Spring Break in the United States runs from the end of February to the beginning of April. For most students, it lands during mid-to-late March. While you might not have your child during the whole break, you can make the most of their time off. Here are three ways to maximize Spring Break dates, even if you haven’t spent any time planning:
Set a responsible budget.
It makes sense that you want to wow the kids when they’re at your place, but going overboard can be a security risk. Financial experts recommend curbing your travel budget at 4 percent of your annual income. If you’re paid twice a month, that’s a little less than one of your paychecks. Travel enthusiasts might bump that to 10 – 15 percent, knowing they’ll have to make sacrifices from their expendable budget.
Use your budget to pare down your options.
Flying to Walt Disney World for a week can cost $1,000 per person or more. Cancun and Punta Cana will run $500 per person and up. If you live near a cruise port already, short cruises might get you out of the cold for less. Otherwise, you might consider a road trip to a state or national park, or score a super cheap hotel nearby using a service like Priceline’s Name Your Own Price bid.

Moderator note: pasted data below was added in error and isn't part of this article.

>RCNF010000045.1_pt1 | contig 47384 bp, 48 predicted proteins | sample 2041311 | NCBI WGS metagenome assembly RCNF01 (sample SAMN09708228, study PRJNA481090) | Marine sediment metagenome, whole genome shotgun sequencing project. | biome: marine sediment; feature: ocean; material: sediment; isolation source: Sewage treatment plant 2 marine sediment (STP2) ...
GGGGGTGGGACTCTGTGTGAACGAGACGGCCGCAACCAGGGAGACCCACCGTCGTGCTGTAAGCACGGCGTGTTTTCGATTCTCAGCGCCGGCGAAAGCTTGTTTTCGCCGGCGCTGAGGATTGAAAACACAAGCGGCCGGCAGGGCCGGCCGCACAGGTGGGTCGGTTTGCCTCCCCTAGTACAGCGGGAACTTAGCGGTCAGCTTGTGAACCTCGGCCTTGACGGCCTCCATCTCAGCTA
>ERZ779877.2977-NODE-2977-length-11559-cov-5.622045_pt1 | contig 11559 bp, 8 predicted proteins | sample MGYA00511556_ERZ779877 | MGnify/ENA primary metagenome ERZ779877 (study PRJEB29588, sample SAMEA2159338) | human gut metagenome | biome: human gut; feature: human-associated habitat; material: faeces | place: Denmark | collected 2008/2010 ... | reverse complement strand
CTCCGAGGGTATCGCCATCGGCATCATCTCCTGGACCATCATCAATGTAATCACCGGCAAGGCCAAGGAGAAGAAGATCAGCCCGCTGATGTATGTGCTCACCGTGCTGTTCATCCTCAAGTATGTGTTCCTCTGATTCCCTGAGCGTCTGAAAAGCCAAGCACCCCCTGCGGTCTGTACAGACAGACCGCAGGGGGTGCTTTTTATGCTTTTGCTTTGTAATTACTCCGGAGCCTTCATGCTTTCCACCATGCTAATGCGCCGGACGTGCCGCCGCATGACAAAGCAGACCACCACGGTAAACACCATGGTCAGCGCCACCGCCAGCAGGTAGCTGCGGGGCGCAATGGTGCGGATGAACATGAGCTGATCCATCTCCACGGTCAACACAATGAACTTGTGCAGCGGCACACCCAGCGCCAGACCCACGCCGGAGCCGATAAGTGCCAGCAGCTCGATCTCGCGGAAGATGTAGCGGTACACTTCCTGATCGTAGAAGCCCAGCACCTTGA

Clear your plans with the other parent.
No, you don’t usually need permission to take your child on most vacations. Telling your child’s other parent what you plan to do during Spring Break is a courtesy, and we know some exes don’t seem to deserve that courtesy. They may even use the information to guilt your child or try to interrupt your plans. Unfortunately, some custody agreements call for pre-notification. In other situations, you might have to deal with Border Control. Even if you aren’t going out of the country, if your trip impinges in any way on the other parent’s usual parenting time, you can be hauled in for parental kidnapping.
While having a permission slip from your child’s other parent is not a requirement of U.S. Customs and Border Protection, it might be for the country you plan to visit (say, Canada, for instance). Companies can have their own rules as well, so be sure to check with any airline, cruise line or tour company you’re using before your departure date.
Traveling with your children is an easy way to get to know them on a deeper level and to create memories that really will last a lifetime. It also doesn’t have to break the bank. Plan a fast getaway on short notice using the simple tips found above.